“The number of locations for meal exchanges and the number of days that we have for meal exchanges, that is not the norm,” Gerlach said. “What we have done is open it up to make it as flexible as possible. We were managing for the risk of lines and we were managing for the risk of not having enough seating.”
As first-years, Kapoor and Chaput are required to be on the university meal plan. Kapoor said his experiences during the fall semester and the beginning of spring semester were relatively positive, but he still hopes he won’t have a meal plan next year, in part due to the changes in hours and meal availability.
“It was convenient, and, also, they have snacks and stuff, so I could just do a swipe and then just get a bunch of snacks and then keep them in my room and eat them wherever I want,” Kapoor said. “Across the street from me is the dining hall, so I would just go there whenever I wanted, but it was just easier beforehand.”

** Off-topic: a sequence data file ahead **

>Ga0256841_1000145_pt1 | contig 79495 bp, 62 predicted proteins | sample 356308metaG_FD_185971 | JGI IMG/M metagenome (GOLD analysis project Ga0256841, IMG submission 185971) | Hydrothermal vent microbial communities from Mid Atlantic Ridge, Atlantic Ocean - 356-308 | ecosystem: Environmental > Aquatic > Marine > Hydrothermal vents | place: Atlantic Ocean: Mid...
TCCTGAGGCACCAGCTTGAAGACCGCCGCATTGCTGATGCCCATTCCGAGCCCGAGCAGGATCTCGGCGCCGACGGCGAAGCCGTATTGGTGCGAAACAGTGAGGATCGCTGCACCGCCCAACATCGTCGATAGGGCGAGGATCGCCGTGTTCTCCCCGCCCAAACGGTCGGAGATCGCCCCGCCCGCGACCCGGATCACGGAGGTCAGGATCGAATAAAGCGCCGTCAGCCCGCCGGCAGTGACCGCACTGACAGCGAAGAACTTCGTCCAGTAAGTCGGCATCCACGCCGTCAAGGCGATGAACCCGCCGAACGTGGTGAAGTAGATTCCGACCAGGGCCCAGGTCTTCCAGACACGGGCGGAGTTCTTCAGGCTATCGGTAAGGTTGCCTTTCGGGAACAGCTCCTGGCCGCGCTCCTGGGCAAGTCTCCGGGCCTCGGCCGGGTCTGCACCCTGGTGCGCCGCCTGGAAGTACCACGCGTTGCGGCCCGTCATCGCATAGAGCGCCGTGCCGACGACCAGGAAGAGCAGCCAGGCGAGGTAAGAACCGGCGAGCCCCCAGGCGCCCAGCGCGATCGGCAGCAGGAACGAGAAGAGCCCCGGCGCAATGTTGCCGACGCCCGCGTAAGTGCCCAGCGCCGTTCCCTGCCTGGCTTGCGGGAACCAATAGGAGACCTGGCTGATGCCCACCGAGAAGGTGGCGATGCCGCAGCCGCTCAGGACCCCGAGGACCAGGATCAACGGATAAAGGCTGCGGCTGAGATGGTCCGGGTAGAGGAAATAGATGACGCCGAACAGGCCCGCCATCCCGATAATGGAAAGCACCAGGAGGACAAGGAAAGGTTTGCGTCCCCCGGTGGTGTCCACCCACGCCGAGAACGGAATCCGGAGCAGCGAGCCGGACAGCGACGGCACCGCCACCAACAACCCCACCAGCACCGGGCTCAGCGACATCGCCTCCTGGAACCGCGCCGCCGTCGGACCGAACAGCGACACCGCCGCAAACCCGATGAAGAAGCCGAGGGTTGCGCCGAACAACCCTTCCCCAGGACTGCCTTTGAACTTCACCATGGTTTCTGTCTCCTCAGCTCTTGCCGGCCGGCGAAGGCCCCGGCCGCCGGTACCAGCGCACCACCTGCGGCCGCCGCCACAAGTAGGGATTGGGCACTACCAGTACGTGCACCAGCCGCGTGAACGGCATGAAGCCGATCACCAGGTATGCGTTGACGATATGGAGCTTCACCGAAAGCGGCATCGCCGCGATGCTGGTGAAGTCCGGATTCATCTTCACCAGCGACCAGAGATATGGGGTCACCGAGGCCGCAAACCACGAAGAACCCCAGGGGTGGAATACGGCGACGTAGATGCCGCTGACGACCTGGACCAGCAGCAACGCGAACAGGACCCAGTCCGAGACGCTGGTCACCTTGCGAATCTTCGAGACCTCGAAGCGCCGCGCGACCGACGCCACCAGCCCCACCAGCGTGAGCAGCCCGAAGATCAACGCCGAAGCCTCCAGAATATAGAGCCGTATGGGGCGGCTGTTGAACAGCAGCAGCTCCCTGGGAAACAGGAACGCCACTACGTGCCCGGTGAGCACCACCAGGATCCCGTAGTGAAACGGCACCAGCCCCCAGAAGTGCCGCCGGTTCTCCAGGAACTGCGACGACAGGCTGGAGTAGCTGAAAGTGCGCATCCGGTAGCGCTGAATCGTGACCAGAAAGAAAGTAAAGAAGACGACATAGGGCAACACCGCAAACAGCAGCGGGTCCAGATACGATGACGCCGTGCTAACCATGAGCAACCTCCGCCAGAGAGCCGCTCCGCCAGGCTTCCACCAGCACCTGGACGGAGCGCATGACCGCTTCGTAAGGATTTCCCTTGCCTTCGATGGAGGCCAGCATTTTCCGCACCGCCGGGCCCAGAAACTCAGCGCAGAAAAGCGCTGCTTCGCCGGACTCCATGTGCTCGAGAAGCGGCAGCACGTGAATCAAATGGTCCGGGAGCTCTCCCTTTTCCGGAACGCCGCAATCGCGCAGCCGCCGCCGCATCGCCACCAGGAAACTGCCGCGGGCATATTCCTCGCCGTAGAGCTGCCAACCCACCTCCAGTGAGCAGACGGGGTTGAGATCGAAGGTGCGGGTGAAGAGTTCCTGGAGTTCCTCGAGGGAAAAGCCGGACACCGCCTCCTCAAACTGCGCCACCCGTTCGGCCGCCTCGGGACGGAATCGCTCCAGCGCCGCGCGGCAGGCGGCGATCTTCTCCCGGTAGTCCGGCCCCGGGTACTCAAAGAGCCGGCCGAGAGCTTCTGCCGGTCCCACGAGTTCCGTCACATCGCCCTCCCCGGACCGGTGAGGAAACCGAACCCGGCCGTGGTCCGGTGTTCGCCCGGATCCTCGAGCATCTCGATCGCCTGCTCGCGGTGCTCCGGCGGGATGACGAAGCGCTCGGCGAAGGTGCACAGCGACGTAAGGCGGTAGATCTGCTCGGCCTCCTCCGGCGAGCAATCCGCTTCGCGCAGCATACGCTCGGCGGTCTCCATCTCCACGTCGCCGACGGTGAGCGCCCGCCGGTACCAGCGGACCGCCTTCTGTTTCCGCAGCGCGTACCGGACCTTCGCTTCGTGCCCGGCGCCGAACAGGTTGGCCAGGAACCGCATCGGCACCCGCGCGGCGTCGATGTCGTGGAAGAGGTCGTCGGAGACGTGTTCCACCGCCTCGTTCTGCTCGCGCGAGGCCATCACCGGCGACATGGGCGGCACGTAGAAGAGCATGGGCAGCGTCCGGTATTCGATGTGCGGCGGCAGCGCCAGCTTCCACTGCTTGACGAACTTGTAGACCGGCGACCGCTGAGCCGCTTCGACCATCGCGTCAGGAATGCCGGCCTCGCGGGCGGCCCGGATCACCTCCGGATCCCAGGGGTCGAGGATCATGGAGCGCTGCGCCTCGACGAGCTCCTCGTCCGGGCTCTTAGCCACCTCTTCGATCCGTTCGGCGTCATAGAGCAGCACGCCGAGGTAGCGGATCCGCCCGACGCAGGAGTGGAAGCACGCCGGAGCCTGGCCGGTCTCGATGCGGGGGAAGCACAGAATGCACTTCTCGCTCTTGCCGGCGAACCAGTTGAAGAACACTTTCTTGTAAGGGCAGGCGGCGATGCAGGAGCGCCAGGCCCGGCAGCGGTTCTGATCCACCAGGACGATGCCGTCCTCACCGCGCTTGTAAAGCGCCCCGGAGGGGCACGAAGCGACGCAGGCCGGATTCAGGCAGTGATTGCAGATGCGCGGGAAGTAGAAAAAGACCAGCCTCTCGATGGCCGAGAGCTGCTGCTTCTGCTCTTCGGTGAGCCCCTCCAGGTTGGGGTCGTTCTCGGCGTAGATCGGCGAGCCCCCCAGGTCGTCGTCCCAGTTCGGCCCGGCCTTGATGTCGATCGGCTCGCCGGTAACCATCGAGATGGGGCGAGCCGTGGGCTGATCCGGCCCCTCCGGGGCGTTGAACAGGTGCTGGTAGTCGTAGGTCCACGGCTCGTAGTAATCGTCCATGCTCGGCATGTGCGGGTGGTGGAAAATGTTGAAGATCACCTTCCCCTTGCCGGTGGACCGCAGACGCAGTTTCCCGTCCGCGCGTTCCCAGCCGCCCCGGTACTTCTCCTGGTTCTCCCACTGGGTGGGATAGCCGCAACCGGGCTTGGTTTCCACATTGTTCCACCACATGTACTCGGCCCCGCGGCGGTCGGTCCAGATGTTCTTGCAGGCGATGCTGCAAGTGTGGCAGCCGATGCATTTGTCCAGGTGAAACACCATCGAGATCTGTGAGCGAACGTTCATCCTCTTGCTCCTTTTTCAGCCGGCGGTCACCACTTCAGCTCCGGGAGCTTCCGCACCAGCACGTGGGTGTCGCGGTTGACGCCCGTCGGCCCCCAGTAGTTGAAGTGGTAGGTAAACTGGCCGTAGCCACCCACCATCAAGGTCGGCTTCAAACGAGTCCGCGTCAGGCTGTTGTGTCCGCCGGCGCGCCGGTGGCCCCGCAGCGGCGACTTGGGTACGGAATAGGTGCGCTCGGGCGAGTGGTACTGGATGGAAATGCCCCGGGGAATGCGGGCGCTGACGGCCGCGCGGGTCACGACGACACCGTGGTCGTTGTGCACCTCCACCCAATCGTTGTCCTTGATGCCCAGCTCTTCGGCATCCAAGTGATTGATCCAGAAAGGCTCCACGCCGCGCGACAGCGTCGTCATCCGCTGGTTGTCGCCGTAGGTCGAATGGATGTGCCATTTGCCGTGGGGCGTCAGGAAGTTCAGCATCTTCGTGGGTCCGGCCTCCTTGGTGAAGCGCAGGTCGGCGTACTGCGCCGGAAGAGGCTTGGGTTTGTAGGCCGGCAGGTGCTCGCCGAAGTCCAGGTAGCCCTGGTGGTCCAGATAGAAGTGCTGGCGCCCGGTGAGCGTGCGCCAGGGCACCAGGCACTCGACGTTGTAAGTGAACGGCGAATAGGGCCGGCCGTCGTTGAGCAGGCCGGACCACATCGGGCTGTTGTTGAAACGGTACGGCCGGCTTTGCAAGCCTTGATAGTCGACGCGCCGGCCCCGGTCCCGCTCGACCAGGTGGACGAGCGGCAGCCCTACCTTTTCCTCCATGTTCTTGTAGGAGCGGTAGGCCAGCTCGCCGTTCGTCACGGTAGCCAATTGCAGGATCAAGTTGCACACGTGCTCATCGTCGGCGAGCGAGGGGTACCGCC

Chaput said he finds it “unacceptable that they’re not even opening the dining halls for three meals a day, every day,” and the most recent changes are influencing his plans for next year.
“I’m trying to get an apartment with a kitchen next year so I don’t have to be there because my experience this semester and last has not been satisfactory at all,” Chaput said.
Though Timmons said she understands that the changes are “a bit disruptive,” she said that they were made to follow state guidelines and maximize service.
“You still have all the options. It’s just that on the weekends it’s at Stetson West or [International Village] or [Stetson] East,” Timmons said. “It’s not that there aren’t options. There are just different options. During the week there are a lot more than we have ever had.”
This year has been unprecedented in a number of ways, and Timmons said it feels like dining has “been pivoting it seems like every day for about a year.”
Timmons and Gerlach said Northeastern Dining plans to reevaluate dining plans for the fall 2021 semester taking into consideration pandemic restrictions and a large incoming class.